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Children Understand Social Norms Very Early

Update Date: Jul 27, 2012 02:52 PM EDT

Our action defines us and many of these things are taught to us by our parents or elders and there are many other aspects which are not taught. All these constitute social norms which govern our action and inaction. The observance of social norms helps us fit into the society. 

In a latest study by researchers Marco Schmidt and Michael Tomasello of the Max Planck Institute for Evolutionary Anthropology, the authors have attempted to better understand the important concept of 'social glue' by reviewing research on children's enforcement of social norms. 

"Social norms are crucial for understanding human social interactions, social arrangements, and human cooperation more generally. But we can only fully grasp the existence of social norms in humans if we look into the cradle," says Schmidt in the news release. 

The researchers were particularly interested in understanding how children used constitutive norms. Constitutive norms, unlike other norms can give rise to new social realities.

For example, the rights given to Police are given to them by the government and cannot be practiced by an average citizen. 

Constitutive norms can also be found in games. For example, the rules of playing chess are constitutive norms. There are certain norms that the player has to follow while playing chess and that is what makes the game.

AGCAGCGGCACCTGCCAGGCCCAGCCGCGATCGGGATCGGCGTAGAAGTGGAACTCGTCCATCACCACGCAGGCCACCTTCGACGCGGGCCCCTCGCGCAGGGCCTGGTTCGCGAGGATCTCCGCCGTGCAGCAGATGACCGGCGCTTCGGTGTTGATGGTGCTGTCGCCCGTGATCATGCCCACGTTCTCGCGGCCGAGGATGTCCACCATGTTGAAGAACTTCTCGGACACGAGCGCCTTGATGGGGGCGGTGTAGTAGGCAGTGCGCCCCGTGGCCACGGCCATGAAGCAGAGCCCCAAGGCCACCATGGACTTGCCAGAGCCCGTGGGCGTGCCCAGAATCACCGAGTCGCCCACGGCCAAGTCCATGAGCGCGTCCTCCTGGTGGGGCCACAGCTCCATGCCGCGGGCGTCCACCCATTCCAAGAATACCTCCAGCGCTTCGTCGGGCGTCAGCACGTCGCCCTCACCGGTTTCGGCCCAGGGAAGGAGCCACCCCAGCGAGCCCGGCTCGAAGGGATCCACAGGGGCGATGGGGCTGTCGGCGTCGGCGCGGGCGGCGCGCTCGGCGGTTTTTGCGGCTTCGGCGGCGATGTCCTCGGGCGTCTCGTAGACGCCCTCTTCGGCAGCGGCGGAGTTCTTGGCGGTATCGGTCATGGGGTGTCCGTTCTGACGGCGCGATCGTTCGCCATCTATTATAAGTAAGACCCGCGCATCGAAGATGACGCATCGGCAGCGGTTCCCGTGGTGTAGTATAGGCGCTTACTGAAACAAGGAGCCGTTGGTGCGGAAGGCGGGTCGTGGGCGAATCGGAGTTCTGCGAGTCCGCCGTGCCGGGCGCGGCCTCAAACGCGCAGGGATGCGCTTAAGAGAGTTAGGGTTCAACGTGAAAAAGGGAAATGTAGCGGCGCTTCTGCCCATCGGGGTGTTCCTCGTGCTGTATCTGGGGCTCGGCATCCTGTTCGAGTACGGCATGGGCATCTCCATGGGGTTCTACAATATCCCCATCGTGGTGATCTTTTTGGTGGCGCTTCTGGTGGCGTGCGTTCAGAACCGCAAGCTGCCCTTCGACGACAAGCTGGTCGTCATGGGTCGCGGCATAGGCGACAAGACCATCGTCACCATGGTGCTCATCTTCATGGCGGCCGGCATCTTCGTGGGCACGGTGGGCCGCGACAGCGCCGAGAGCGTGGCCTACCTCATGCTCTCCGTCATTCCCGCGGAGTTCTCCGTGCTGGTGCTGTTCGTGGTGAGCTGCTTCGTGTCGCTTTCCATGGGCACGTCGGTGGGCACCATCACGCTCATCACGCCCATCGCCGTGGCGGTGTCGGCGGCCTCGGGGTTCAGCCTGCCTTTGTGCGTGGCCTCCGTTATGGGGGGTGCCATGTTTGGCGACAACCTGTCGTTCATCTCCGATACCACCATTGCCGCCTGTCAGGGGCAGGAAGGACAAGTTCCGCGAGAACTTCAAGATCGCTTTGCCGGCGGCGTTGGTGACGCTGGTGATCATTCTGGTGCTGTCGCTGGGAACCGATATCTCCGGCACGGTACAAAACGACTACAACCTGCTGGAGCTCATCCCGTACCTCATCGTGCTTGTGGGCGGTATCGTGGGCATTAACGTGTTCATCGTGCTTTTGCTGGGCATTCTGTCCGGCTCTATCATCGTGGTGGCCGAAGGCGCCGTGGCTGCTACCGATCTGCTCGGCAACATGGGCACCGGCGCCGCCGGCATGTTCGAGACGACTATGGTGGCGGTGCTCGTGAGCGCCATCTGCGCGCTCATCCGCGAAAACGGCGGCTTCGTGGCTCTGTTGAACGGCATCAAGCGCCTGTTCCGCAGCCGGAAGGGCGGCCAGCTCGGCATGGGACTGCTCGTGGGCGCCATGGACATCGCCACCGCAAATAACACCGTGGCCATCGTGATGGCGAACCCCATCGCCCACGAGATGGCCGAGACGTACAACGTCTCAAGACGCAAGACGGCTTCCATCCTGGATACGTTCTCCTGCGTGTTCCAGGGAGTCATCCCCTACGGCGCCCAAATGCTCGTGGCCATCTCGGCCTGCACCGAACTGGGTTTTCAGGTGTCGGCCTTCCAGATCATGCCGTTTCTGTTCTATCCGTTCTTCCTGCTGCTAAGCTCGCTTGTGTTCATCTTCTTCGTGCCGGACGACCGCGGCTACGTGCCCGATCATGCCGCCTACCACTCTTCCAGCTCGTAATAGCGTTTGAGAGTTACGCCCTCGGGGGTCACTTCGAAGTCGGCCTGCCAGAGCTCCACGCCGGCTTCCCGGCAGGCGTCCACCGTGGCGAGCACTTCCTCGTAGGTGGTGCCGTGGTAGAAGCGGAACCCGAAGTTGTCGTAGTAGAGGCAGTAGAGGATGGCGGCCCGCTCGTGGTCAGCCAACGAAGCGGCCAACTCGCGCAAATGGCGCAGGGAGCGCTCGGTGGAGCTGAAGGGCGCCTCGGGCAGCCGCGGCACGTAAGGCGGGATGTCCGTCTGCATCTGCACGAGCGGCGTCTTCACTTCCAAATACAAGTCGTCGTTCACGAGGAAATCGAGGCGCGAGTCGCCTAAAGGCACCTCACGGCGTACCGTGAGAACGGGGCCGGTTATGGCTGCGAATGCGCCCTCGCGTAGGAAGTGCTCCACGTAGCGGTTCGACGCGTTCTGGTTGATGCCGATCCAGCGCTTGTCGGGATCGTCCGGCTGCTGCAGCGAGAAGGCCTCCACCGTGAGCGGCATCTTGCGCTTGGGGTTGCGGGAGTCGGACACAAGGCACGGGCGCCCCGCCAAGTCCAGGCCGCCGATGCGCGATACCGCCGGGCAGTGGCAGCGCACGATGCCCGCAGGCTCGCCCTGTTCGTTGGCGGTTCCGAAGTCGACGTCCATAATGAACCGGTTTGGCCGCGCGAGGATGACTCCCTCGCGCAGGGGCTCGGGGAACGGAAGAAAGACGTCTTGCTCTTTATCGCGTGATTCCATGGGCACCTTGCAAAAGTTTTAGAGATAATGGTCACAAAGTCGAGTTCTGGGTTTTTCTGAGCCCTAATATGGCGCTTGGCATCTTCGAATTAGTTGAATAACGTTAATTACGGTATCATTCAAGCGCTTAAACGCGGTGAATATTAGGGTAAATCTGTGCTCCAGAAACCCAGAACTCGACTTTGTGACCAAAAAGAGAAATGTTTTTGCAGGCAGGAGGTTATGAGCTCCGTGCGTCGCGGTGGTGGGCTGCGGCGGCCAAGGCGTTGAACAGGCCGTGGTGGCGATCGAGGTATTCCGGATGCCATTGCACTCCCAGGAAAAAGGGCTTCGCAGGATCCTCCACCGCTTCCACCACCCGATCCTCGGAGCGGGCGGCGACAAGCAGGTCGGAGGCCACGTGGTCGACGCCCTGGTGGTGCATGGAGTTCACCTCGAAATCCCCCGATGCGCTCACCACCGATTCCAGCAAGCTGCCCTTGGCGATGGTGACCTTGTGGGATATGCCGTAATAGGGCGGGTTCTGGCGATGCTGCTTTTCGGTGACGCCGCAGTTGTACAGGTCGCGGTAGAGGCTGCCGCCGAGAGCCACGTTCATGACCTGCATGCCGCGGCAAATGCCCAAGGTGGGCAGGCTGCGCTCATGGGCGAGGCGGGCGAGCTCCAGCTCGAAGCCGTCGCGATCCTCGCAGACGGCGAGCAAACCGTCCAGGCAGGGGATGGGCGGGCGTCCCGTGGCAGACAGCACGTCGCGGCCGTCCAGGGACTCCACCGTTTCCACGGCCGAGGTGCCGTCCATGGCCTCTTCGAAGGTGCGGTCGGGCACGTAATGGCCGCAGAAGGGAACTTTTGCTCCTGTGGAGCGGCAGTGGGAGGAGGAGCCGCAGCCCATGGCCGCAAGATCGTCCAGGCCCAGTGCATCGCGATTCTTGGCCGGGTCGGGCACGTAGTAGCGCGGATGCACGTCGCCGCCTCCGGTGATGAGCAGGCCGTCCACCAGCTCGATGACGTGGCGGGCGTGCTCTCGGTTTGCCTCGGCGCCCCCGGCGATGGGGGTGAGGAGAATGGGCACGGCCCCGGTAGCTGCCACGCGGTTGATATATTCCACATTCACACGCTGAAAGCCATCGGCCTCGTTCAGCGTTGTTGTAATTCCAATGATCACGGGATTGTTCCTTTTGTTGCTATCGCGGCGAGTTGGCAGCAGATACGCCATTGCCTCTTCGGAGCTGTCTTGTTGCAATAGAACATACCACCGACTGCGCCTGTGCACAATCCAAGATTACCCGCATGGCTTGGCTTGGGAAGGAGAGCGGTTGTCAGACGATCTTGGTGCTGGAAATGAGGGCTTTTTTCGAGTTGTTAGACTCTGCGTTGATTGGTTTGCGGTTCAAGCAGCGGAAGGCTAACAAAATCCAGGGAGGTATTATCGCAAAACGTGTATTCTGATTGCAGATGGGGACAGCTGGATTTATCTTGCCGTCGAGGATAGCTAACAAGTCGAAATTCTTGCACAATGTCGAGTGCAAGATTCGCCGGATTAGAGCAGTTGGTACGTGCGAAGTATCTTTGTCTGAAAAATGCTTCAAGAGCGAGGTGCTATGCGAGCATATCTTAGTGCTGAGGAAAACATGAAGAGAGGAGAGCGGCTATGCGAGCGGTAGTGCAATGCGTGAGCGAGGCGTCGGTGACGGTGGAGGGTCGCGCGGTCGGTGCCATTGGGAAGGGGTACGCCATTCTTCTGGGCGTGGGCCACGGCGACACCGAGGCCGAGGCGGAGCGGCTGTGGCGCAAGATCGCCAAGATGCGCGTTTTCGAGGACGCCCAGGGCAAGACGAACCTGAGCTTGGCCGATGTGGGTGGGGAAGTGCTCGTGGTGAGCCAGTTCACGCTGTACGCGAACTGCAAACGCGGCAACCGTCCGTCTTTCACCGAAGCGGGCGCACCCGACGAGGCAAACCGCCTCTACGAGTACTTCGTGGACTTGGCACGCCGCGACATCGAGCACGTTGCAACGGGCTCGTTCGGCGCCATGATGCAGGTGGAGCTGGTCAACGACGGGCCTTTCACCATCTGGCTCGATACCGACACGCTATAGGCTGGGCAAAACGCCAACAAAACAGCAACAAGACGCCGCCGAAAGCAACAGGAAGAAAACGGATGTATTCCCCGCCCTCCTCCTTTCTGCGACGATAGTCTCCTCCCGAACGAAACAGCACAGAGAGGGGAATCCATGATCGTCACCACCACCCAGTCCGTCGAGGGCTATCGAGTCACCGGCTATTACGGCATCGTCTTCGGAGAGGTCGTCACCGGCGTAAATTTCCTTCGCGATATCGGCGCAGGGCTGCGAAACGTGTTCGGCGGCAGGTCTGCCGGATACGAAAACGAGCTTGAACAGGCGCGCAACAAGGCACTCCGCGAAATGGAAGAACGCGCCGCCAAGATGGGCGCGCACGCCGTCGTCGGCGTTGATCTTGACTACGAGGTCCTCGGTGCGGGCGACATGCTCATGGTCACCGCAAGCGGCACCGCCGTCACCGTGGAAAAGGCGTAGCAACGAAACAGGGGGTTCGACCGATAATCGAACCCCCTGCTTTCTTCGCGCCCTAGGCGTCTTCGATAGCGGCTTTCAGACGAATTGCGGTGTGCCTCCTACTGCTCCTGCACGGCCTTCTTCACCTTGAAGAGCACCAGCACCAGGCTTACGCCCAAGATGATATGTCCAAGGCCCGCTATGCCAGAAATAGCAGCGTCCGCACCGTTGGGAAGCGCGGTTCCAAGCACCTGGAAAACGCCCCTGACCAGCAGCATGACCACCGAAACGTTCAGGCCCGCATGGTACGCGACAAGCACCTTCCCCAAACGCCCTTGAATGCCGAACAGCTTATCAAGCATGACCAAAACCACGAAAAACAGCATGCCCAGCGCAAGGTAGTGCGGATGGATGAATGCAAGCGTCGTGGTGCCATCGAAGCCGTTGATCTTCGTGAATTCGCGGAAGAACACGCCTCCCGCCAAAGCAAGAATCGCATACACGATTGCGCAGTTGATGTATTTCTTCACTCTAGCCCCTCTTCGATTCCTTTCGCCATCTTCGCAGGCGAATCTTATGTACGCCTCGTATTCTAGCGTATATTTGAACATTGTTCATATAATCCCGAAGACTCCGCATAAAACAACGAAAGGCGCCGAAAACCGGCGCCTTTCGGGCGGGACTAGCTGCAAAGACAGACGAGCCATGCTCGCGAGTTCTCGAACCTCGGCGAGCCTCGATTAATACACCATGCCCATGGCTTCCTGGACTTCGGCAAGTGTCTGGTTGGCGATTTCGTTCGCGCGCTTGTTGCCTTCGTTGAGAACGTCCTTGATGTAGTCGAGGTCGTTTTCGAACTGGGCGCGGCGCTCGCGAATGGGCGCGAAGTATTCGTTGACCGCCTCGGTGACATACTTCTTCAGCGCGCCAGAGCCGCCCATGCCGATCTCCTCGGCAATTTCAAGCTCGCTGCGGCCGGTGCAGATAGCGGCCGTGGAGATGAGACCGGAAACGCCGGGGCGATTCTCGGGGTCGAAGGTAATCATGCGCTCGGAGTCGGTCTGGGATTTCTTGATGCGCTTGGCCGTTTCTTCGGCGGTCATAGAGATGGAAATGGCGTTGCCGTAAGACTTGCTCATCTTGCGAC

In recent years, Schmidt and Tomasello, along with Hannes Rakoczy of the University of Göttingen, have conducted several studies with the aim of examining how children use constitutive norms and identifying the point at which they stop thinking of game rules as dictates handed down by powerful authorities and begin thinking of them as something like a mutual social agreement, the press release said. 

In one of the studies, children aged between 2 and 3 were showed a puppet show and it was announced that one of the characters would now 'dax.' The character, however, started performing an action which was different from what the children had seen an adult refer to as 'daxing' earlier.

Many of the children recognized and objected to the rule-violation and particularly, the 3-year-olds made objections which were norms based. "It doesn't work like that. You have to do it like this," some of them said.

Also, another study helped Schmidt, Rakoczy, and Tomasello find that children  enforce game norms only on those who they think belong to their own cultural in-group - for example those who speak the same language. 

The results of the study suggest that children understand that 'our group' falls within the scope of the norm and can be expected to respect it.

Also, it suggests that a norm need not be necessarily taught to a child by an adult. Children can learn a norm only by seeing adults expect things to work a certain way. 

 "Every parent recognizes this kind of behavior - young children insisting that people follow the rules - but what is surprising is how sophisticated children are in calibrating their behavior to fit the circumstances," said Tomasello in the press release.

The researchers argue, that understanding social norms "is essential to understanding the social and cooperative nature of the human species," and plan to conduct more studies on the same.  

The article appears in the August 2012 issue of Current Directions in Psychological Science, a journal of the Association for Psychological Science.

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